|This article does not cite any sources. (November 2013)|
Six different newspapers called the Detroit Times have been published in city of Detroit; the most recent existed for six decades, from 1900-60.
- The first iteration of the Detroit Times was an antislavery bulletin only printed from May to November 1842 by Warren Isham.
- The second iteration began in November 1854. Published by G.S. Conklin and E.T. Sherlock, with John N. Ingersoll as editor. The paper was purchased that same month by Ingersoll and Tenny, and sold again in December 1855, to an association of journeyman printers, who published the paper until the spring of 1856.
- The third version was established in April 1881; it was likely discontinued before the end of 1881 after being bought by The Sunday Herald.
- The fourth Detroit Times, a daily and Sunday, was printed from December 4, 1883 to February 26, 1885 at 47 West Larned Street and was run by a stock company. The paper's managers were Charles Moore, Charles M. Parker, D. J. McDonald and Frank E. Robinson. A fire on the morning of April 11, 1884 completely destroyed the printing plant; with the assistance of the other Detroit printing establishments, the edition was printed without interruption. Lloyd Breeze purchased the paper November 22, 1884; the paper was suspended on February 26, 1885.
- Five years later, James E. Scripps, owner of the Detroit News, set out to prove a point: he started the fifth version of the Detroit Times and sold it for a penny a copy. After printing it for 18 months and proving he could make a profit selling a newspaper for a penny, Scripps merged the Times into the News.
Sixth and final version
The sixth and most recent version (to date) of the Detroit Times was published as an evening paper from 1900 until November 1960. The Times was brought back to life by James Schermerhorn October 1, 1900 as Detroit Today but quickly changed its name to the Evening Times. The paper was purchased, after the property having been placed in the hands of a receiver, by William Randolph Hearst in the later part of 1921.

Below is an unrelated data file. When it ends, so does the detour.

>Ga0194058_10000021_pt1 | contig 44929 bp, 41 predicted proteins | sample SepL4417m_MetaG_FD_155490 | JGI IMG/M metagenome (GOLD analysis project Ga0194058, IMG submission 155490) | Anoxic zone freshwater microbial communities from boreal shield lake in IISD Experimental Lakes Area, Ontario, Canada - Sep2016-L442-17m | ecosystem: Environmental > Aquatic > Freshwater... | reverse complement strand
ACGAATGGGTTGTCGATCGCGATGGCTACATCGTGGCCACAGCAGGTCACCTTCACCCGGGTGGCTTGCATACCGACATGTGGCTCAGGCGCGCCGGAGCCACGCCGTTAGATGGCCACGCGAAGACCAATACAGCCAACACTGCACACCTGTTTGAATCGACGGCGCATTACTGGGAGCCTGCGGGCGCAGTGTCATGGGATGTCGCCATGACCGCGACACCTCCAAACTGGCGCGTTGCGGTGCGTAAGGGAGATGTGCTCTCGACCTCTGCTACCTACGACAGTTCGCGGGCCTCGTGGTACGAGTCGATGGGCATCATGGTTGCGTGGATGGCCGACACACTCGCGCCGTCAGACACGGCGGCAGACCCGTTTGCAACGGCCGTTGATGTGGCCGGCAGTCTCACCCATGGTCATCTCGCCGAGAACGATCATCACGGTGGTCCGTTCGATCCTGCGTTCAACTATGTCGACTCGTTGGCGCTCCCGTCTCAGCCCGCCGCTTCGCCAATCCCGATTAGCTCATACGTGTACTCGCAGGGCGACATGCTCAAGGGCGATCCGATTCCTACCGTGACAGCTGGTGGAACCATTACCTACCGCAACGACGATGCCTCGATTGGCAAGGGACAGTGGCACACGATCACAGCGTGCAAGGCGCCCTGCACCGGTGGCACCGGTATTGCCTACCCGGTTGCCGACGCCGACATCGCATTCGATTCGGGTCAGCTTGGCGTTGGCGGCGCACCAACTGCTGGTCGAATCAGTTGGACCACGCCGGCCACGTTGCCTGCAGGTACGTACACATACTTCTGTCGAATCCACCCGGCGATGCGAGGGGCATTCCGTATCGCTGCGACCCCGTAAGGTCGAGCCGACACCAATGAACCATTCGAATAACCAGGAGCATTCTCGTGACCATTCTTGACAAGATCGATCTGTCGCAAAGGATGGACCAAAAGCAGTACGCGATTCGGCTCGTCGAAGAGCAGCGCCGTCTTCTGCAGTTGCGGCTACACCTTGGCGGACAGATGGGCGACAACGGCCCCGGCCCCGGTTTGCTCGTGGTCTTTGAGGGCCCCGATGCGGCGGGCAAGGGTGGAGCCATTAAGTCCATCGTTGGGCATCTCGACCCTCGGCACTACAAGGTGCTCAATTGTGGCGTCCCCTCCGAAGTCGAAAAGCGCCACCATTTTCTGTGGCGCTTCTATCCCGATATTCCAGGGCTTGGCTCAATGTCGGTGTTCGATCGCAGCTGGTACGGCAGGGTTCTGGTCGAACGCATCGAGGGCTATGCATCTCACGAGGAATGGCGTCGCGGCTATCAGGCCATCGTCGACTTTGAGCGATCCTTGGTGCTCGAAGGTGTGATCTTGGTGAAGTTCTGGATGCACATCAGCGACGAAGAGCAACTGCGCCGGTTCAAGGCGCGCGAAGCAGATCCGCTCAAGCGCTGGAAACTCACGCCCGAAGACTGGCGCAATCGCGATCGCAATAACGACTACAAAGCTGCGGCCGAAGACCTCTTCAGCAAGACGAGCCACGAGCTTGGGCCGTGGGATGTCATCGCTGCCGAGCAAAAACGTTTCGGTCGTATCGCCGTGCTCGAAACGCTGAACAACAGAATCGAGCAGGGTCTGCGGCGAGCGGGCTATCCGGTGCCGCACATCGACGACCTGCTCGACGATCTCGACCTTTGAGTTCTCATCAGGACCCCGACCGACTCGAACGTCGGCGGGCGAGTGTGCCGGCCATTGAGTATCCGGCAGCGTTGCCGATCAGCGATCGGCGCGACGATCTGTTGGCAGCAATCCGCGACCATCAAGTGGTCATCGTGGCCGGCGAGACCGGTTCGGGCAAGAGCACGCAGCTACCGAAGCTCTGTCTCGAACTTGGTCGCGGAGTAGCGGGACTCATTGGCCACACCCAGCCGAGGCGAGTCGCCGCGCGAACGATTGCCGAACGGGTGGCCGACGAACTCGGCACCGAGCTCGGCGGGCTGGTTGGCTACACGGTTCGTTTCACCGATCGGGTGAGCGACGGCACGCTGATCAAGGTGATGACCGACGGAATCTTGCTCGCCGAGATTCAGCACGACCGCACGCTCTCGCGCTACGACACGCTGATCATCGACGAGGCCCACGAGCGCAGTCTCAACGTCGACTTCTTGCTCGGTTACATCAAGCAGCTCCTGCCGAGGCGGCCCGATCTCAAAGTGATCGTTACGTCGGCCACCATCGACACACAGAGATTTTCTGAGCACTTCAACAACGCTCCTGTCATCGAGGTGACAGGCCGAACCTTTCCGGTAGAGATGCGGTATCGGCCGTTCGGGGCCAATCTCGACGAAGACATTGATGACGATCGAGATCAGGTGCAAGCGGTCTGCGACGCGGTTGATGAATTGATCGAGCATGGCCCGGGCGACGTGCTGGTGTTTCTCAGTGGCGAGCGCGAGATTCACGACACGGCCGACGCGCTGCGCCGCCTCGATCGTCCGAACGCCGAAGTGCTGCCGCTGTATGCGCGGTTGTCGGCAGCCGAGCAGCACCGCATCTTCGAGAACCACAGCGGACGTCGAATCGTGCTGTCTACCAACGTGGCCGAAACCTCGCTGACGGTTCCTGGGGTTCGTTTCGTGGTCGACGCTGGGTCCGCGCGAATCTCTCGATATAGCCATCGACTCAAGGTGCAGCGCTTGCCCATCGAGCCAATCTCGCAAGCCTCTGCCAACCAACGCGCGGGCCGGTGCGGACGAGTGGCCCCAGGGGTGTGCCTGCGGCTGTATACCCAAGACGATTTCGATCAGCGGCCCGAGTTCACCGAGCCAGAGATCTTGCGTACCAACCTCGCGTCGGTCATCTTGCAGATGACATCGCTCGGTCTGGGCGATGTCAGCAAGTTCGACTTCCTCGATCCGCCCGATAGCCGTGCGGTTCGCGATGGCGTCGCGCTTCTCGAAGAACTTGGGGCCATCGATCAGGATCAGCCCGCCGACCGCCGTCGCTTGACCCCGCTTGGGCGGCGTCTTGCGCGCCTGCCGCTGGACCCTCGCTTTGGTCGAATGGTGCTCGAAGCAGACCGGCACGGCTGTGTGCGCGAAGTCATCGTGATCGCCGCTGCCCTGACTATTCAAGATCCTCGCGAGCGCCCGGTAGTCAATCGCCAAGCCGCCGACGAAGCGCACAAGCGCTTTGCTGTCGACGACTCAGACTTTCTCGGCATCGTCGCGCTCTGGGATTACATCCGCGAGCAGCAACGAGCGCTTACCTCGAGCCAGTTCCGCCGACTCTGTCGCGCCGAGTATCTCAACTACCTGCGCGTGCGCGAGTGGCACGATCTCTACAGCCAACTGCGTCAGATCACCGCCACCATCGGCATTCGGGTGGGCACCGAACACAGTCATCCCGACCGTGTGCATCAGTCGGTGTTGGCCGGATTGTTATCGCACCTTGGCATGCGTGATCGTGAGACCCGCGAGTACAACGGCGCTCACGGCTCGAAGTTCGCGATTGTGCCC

At the time Hearst purchased the Times it was located at 131 Bagley Street; Hearst wasted no time working out plans for a new state-of-the-art printing plant. With the backing of Hearst, who dispatched famed editor Arthur Brisbane to Detroit to kickstart the new management, the Times became the fastest-growing paper in the city, rivaling the Detroit News and the Detroit Free Press in the great Detroit newspaper war. The Times hit its highest circulation in 1951, with an average daily high of 438,757 papers sold.
But the 1950s were not kind to the newspaper business, and as the Times' circulation numbers slipped to about 400,000 copies sold daily in 1960, it was obvious Detroit could not support three daily papers. In November 1960, Hearst sold the Times to the Evening News Association, owner of the rival Detroit News.
The Times' employees were given little notice: they were notified of the sale by telegram at two in the morning on November 5. They were informed that the building was locked and there were armed guards around it. A week or so later employees could come in to clear their desk and they were accompanied by armed guards. The story of the sale had been rumored for weeks, but the announcement came early because someone had leaked the story to Newsweek magazine. The News reported the sale as a merger and put the Times masthead below theirs; in reality, very few of the Times staff were offered jobs with the "merged" paper. The prevailing opinion was that the Hearst papers, who were in financial trouble, sold the Detroit Times because it was one of the few properties that anyone wanted to buy. The News bought it and shut it down, the last edition printed November 6, 1960. The area where the Detroit Times printing plant was located is now called Times Square.
The Detroit Times should not be confused with the Detroit Metro Times, the original name of the weekly Metro Times.